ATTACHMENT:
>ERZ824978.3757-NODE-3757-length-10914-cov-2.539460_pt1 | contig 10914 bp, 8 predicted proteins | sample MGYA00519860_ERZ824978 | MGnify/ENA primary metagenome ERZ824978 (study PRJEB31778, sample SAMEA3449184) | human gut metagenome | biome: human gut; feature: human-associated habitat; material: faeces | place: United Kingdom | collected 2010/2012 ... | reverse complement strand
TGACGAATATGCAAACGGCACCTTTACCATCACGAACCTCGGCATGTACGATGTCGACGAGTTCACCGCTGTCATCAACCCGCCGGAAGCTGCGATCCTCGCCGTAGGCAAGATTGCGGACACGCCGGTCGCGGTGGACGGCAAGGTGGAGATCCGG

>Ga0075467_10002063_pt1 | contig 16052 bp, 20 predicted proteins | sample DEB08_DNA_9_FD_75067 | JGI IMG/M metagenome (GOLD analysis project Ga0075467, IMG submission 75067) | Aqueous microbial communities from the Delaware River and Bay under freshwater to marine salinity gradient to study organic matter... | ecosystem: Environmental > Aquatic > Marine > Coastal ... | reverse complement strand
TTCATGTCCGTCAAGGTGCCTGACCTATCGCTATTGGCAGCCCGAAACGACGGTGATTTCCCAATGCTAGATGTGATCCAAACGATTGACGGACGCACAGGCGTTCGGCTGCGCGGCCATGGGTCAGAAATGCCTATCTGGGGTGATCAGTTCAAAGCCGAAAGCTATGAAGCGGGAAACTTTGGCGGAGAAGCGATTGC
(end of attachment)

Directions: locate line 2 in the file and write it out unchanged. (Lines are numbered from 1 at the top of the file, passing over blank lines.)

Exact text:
TGACGAATATGCAAACGGCACCTTTACCATCACGAACCTCGGCATGTACGATGTCGACGAGTTCACCGCTGTCATCAACCCGCCGGAAGCTGCGATCCTCGCCGTAGGCAAGATTGCGGACACGCCGGTCGCGGTGGACGGCAAGGTGGAGATCCGG